2. Begin walking outside, as far as you can handle, without getting blisters. For most folks this will be as little as a quarter mile, or as much as a full mile. You will feel the plantar skin gradually become thicker as it adapts to the stresses of being barefoot. Perform these walks for at least 3-4 weeks on any surface you can tolerate. The more variety, the better off you are.

              If you can't get outside, walk on the treadmill as a warm up before a shod run. Be sure to feel what your feet are doing as they are going down and coming up. Are they twisting going down or coming up, are you scuffing? This would wear down your feet significantly faster since you're creating much more friction.
            3. Finally, Time to run! Begin running in small amount, being certain you’re not going so far as to get blisters. For most folks this will be the same as your initial walking, anywhere from .25 miles to a full mile. Be sure to listen to your body and shut the running down before you feel overwhelmed (i.e. rawness).

            Remember the keys are don't force it, ease into it, listen to your body. Just like you don't want to go out and drop 20 miles on a sunday if your longest run to date was 5, you don't want to pretend that just because you can run 10 miles shod, you are able to just toss your shoes aside and stride away.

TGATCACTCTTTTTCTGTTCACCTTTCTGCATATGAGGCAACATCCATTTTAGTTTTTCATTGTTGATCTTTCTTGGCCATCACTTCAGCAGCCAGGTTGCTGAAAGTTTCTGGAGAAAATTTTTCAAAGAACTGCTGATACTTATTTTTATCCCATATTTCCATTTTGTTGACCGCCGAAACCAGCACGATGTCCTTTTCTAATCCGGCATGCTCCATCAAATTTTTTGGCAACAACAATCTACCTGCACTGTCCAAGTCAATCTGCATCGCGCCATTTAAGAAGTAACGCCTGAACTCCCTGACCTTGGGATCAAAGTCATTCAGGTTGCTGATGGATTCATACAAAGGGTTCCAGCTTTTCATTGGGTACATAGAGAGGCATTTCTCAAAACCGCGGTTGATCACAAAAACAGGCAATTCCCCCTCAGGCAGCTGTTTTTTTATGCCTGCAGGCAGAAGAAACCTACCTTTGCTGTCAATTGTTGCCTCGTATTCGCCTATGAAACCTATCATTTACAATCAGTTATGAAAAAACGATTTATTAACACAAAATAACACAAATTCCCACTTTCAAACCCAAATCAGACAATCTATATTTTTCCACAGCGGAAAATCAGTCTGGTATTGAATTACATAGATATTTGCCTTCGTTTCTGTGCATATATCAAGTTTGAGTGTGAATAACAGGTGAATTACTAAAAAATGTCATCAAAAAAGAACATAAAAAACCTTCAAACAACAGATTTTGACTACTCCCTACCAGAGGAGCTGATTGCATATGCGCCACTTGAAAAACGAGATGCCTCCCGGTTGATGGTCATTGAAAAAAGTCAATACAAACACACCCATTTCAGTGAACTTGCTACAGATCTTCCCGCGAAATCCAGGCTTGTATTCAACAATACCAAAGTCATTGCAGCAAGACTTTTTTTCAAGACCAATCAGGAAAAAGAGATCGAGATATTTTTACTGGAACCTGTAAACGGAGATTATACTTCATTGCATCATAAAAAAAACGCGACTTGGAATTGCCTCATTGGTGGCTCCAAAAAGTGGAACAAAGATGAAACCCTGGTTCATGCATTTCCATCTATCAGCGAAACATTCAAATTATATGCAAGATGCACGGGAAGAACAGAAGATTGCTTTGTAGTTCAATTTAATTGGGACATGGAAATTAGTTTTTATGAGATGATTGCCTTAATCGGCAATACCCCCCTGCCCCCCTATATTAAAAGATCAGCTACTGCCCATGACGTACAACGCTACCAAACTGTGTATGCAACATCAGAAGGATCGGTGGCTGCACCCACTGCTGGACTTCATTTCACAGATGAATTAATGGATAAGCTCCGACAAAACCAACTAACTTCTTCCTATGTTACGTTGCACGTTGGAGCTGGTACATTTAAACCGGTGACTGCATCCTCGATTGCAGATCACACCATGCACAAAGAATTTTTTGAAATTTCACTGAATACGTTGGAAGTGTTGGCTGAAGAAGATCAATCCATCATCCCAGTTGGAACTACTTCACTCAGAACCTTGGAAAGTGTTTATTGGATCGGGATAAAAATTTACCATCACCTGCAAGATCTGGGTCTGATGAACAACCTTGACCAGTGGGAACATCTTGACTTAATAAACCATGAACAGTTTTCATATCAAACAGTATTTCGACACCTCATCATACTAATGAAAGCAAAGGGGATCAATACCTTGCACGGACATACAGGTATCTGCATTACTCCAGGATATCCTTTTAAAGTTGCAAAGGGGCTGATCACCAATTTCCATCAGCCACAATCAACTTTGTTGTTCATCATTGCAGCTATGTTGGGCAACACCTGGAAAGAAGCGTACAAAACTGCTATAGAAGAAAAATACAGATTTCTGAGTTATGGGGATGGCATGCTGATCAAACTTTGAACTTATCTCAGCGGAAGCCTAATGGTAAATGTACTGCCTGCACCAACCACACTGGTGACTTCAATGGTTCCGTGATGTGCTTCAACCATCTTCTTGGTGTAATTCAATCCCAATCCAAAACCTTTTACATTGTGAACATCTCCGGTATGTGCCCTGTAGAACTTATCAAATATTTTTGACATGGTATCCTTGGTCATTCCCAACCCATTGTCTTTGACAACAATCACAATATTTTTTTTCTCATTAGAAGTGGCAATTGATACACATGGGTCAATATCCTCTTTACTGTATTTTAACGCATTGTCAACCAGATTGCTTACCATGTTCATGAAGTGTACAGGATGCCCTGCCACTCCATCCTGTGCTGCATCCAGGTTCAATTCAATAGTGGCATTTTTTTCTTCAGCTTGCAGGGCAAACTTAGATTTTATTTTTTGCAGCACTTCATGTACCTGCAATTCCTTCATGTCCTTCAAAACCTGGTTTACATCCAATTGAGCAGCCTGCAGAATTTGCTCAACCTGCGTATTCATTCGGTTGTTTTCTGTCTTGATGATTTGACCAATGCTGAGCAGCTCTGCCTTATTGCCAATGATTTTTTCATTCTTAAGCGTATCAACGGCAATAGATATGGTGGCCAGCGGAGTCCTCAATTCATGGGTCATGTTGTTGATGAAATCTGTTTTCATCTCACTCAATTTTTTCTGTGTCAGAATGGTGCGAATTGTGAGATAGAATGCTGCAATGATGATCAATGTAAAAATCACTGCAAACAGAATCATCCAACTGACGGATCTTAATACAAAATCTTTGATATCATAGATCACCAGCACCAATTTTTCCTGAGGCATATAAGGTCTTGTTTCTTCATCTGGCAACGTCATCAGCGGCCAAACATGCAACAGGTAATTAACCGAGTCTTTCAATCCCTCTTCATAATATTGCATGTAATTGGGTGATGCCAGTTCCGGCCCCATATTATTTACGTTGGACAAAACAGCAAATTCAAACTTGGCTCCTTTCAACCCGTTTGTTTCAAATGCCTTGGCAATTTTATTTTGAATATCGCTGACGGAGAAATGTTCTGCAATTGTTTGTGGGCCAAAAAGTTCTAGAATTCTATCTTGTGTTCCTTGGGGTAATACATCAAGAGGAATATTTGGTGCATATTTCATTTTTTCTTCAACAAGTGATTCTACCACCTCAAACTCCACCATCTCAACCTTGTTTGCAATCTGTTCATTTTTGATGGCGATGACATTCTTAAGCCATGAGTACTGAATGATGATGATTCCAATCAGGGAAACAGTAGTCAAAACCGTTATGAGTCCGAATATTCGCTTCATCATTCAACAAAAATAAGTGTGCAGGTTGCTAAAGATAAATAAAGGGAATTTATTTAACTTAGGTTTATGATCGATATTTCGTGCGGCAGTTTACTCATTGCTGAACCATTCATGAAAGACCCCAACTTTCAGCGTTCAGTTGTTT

Happy trails, and as always, let us know how it goes. I am forever interested in peoples experiences.

              What is your experience with being barefoot in general?

               

              If the answer is, I shower barefoot and sleep barefoot, and that's about it, then you're going about it all wrong by dropping right into running barefoot. Even more so if you're a heel striker to begin with.

               

              You need to ease into it. Baby steps here. Everyone has different suggestions of course, but mine are:

               

              1. Start walking around the house barefoot. Walk around your home, your apartment, your yard — wherever your normal travels find you. Remember what it’s like to feel the ground beneath you. There are an incredible number of nerves in your feet that are neglected when covered.